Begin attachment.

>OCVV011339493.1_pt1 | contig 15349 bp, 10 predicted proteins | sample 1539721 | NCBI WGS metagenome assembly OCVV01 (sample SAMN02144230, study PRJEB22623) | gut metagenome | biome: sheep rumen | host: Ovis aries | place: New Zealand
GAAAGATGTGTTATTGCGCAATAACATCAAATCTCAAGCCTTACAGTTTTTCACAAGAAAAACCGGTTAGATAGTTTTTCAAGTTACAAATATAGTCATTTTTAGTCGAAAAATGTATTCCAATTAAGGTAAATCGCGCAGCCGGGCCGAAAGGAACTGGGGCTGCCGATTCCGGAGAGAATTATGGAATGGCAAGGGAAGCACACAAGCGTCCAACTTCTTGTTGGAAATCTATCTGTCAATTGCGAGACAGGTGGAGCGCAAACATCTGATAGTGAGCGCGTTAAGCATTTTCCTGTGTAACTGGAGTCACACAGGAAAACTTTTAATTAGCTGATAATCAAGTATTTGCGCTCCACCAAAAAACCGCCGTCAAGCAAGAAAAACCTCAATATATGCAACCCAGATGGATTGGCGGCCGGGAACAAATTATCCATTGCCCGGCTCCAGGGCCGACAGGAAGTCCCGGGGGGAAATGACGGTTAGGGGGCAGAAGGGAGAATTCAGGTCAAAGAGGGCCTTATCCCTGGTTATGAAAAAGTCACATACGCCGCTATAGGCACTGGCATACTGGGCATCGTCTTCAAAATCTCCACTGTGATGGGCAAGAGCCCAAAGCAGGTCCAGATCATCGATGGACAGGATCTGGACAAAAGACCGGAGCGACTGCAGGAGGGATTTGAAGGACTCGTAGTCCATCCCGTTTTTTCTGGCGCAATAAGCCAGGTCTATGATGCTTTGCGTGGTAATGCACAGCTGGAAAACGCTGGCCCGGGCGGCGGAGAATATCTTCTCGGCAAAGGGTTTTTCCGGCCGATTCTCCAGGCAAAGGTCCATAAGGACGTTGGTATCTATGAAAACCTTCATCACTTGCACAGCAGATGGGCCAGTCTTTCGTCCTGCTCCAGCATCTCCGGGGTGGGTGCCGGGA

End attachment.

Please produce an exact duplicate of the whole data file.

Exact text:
>OCVV011339493.1_pt1 | contig 15349 bp, 10 predicted proteins | sample 1539721 | NCBI WGS metagenome assembly OCVV01 (sample SAMN02144230, study PRJEB22623) | gut metagenome | biome: sheep rumen | host: Ovis aries | place: New Zealand
GAAAGATGTGTTATTGCGCAATAACATCAAATCTCAAGCCTTACAGTTTTTCACAAGAAAAACCGGTTAGATAGTTTTTCAAGTTACAAATATAGTCATTTTTAGTCGAAAAATGTATTCCAATTAAGGTAAATCGCGCAGCCGGGCCGAAAGGAACTGGGGCTGCCGATTCCGGAGAGAATTATGGAATGGCAAGGGAAGCACACAAGCGTCCAACTTCTTGTTGGAAATCTATCTGTCAATTGCGAGACAGGTGGAGCGCAAACATCTGATAGTGAGCGCGTTAAGCATTTTCCTGTGTAACTGGAGTCACACAGGAAAACTTTTAATTAGCTGATAATCAAGTATTTGCGCTCCACCAAAAAACCGCCGTCAAGCAAGAAAAACCTCAATATATGCAACCCAGATGGATTGGCGGCCGGGAACAAATTATCCATTGCCCGGCTCCAGGGCCGACAGGAAGTCCCGGGGGGAAATGACGGTTAGGGGGCAGAAGGGAGAATTCAGGTCAAAGAGGGCCTTATCCCTGGTTATGAAAAAGTCACATACGCCGCTATAGGCACTGGCATACTGGGCATCGTCTTCAAAATCTCCACTGTGATGGGCAAGAGCCCAAAGCAGGTCCAGATCATCGATGGACAGGATCTGGACAAAAGACCGGAGCGACTGCAGGAGGGATTTGAAGGACTCGTAGTCCATCCCGTTTTTTCTGGCGCAATAAGCCAGGTCTATGATGCTTTGCGTGGTAATGCACAGCTGGAAAACGCTGGCCCGGGCGGCGGAGAATATCTTCTCGGCAAAGGGTTTTTCCGGCCGATTCTCCAGGCAAAGGTCCATAAGGACGTTGGTATCTATGAAAACCTTCATCACTTGCACAGCAGATGGGCCAGTCTTTCGTCCTGCTCCAGCATCTCCGGGGTGGGTGCCGGGA